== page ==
If the party against whom a default judgment is sought has appeared personally or by a representative, that party or its representative must be served with written notice of the application at least 7 days before the hearing. The court may conduct hearings or make referrals - preserving any federal statutory right to a jury trial - when, to enter or effectuate judgment, it needs to:
(A) conduct an accounting;
(B) determine the amount of damages;
(C) establish the truth of any allegation by evidence; or
(D) investigate any other matter.

Fed. R. Civ. P. 55(b)(2).

"The entry of judgment by default is only appropriate where there has been a clear record of delay or contumacious conduct.'" Stephenson v. Deutsche Bank AG, No. 02-cv-3682 (MJD/AJB), 2007 WL 763087, at *10 (D. Minn. Mar. 9, 2007) (quoting Taylor v. City of Ballwin, 859 F.2d 1330, 1332 (8th Cir. 1988); see also Iowa State Univ. Research Found. v. Greater Continents Inc., 208 F.R.D. 602, 603-04 (S.D. Iowa 2002) (denying defendant's motion to set aside default judgment because defendant's conduct in failing to appear and failing to answer the Complaint were enough to enter a default judgment against it)).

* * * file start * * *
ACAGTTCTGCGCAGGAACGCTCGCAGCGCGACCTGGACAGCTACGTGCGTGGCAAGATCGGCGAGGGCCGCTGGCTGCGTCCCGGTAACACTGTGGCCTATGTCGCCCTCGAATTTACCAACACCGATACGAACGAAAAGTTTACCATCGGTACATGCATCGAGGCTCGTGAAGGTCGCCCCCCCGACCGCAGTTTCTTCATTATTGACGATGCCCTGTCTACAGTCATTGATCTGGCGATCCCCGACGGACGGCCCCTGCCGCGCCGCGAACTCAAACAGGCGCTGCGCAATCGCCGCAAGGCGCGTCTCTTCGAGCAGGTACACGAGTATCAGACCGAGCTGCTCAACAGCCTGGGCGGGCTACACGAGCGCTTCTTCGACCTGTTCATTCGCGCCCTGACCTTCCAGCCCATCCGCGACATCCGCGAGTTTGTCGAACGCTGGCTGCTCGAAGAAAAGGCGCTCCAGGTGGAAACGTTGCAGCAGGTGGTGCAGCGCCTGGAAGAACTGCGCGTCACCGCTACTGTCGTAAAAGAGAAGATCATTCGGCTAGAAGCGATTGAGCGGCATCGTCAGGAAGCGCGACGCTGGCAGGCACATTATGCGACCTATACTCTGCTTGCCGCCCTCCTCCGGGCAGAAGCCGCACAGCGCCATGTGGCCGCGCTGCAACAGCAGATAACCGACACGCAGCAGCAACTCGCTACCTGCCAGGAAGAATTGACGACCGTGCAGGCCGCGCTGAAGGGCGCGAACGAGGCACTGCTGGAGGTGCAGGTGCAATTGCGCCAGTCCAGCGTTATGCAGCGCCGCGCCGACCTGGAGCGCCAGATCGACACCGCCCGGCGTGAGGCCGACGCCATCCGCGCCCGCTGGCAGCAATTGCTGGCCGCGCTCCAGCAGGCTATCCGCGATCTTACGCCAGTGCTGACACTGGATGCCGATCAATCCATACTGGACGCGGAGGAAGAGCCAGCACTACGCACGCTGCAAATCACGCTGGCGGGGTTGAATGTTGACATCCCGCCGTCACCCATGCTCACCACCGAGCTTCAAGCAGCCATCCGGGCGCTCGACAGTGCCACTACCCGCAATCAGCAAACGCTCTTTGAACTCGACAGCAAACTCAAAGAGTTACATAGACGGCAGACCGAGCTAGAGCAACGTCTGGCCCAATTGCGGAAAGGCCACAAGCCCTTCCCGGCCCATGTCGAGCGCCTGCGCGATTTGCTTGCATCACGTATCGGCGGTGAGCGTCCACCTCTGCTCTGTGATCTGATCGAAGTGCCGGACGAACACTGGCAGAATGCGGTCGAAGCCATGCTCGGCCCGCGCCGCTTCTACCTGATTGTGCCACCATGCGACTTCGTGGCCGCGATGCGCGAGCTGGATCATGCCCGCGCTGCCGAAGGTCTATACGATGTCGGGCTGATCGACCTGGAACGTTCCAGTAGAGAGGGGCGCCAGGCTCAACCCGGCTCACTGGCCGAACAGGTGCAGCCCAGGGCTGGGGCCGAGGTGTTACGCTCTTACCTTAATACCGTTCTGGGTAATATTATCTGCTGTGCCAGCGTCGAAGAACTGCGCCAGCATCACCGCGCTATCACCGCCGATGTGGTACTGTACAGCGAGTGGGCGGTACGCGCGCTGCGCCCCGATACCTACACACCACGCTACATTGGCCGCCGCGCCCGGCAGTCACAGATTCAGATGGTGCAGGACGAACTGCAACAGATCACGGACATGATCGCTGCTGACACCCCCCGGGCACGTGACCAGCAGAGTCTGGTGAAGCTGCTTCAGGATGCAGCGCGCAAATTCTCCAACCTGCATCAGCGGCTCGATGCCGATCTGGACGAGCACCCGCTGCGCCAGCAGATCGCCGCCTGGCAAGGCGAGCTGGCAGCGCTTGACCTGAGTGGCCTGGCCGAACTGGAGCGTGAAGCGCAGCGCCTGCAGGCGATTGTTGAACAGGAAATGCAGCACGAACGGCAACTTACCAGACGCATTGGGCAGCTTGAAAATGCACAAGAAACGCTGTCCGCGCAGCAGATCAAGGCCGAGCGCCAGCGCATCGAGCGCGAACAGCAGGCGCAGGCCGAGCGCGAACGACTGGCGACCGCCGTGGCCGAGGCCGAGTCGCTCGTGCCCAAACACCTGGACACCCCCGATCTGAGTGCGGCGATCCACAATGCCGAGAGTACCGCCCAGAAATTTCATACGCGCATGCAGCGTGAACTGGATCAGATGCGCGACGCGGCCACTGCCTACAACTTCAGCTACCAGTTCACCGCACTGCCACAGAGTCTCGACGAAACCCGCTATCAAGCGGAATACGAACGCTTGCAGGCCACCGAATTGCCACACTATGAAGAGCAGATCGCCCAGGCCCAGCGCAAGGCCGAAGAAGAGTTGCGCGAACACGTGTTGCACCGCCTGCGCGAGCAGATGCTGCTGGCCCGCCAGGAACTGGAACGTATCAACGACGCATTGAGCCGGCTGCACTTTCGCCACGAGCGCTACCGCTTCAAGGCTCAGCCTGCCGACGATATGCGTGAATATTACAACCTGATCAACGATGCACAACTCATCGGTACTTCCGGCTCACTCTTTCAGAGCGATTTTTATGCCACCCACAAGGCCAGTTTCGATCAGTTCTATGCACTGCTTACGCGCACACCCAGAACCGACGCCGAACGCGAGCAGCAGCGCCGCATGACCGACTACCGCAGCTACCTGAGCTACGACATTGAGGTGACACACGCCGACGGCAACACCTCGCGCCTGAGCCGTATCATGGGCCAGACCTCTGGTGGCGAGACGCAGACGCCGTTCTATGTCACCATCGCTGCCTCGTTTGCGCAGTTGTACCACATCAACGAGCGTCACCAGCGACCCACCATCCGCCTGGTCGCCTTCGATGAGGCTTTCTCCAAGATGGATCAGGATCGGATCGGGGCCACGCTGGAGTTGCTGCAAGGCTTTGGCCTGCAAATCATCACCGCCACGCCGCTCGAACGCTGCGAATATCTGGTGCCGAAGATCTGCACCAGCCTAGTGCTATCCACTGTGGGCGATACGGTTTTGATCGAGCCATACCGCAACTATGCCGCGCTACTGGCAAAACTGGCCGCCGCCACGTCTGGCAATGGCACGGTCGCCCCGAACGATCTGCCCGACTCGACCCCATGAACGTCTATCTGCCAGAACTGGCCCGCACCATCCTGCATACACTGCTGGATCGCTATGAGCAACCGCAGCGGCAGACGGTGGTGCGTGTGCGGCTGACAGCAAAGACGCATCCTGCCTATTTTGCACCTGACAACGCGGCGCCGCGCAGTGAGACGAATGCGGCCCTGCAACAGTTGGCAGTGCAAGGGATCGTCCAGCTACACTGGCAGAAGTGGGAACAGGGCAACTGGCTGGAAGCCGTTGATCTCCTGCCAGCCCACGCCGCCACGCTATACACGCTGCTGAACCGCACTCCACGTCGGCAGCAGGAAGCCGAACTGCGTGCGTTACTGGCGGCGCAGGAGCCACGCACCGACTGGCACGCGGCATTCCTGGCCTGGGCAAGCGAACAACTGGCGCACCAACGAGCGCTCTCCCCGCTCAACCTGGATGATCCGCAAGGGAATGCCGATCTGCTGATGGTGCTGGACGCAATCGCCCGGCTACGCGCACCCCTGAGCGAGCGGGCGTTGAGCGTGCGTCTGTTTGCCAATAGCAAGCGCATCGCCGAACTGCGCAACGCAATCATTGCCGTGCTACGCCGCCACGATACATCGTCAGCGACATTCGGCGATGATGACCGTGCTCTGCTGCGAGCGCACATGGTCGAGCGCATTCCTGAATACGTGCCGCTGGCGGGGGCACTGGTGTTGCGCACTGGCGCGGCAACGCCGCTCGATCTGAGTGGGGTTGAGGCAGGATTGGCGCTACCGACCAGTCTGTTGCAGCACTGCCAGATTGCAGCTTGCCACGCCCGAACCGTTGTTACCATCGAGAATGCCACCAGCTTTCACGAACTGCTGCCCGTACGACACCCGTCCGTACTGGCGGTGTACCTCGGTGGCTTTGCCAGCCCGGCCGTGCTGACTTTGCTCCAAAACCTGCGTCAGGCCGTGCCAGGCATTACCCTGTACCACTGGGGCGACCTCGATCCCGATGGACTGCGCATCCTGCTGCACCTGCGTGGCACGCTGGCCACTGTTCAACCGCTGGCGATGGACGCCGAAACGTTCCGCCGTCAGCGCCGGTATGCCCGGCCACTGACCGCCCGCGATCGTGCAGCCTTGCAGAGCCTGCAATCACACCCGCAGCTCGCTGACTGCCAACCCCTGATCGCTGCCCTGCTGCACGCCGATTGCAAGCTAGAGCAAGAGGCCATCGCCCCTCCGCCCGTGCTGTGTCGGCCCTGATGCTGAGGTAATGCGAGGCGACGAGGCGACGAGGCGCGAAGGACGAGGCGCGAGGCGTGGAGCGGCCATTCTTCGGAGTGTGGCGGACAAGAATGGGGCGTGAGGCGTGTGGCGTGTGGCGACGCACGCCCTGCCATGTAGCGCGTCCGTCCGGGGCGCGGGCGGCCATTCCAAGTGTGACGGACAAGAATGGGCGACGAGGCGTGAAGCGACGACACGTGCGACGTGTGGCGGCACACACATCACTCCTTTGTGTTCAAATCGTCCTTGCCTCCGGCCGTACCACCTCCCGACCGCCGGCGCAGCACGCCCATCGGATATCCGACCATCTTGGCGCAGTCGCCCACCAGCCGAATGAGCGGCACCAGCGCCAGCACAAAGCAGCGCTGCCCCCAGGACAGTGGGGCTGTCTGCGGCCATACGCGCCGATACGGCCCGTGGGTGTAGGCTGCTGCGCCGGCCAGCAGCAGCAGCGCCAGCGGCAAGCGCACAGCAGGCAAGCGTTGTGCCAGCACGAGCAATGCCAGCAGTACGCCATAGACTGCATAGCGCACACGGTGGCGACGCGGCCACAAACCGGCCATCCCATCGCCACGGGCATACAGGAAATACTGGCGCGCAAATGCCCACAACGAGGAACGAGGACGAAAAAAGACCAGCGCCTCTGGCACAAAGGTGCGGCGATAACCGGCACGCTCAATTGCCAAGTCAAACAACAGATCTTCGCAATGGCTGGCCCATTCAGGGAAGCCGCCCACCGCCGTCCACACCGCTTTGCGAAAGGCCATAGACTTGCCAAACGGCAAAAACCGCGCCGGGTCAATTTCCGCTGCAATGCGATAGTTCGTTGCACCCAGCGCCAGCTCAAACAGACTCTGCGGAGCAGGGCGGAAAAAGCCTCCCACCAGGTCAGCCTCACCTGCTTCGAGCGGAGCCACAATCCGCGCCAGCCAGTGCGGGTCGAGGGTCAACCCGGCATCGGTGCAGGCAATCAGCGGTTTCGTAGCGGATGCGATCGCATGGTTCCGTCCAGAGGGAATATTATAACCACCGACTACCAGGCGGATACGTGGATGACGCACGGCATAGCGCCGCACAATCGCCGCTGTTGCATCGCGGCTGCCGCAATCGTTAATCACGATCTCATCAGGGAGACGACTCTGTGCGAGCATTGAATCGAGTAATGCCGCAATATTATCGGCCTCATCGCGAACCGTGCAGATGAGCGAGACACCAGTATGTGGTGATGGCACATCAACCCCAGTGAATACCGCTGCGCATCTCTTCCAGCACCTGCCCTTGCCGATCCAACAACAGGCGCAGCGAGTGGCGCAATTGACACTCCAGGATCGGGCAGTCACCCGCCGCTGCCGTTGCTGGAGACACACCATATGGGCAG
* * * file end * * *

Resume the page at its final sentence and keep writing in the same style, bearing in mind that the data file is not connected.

However, even where the clerk has entered default, a plaintiff seeking a default judgment must "prove its actual damages to a reasonable degree of certainty." Everyday Learning Corp. v. Larson, 242 F.3d 815, 818-19 (8th Cir. 2001).

"Upon default, the factual allegations of a complaint (except those relating to the amount of damages) are taken as true, but it remains for the court to consider whether the unchallenged facts constitute a legitimate cause of action, since a party in default does not admit mere conclusions of law." Murray v. Lene, 595 F.3d 868, 871 (8th Cir. 2010); Marshall v. Baggett, 616 F.3d 849, 852-53 (8th Cir. 2010); F.T.C. v. Kitco of Nevada, Inc., 612 F.Supp. 1282, 1297 (D. Minn. 1985).

B. Analysis

Plaintiff argues that because Defendants have failed to respond to the Complaint - or answer following denial of their motions to dismiss - Plaintiff is entitled to judgment against the Defendants in the amount of $190, 541.58, representing (1) the amount of past Royalty Fees, Marketing Fees, and Reservation Fees due and owning under the License Agreement and Personal Guaranty at the time of termination, and (2) liquidated damages; in addition to attorneys' fees. (Pl.'s Mem. [Docket No. 68], at 6-7). The License Agreement provides that upon termination, Defendants must immediately pay all sums due and owing to Plaintiff, including liquidated damages. (Compl. [Docket No. 1], Ex. A, Articles 17.4 and 19.1(a)).

As articulated in section I, supra, Plaintiff has demonstrated that all five remaining Defendants were properly served with a copy of the summons and Complaint in the present case. None of the five Defendants filed an answer within the time period prescribed by Rule 12 of the Federal Rules of Civil Procedure and have effectively failed to plead or otherwise defend the present action. Because the Clerk of Court has entered default against all five remaining Defendants, entry of default judgment pursuant to Rule 55 is appropriate.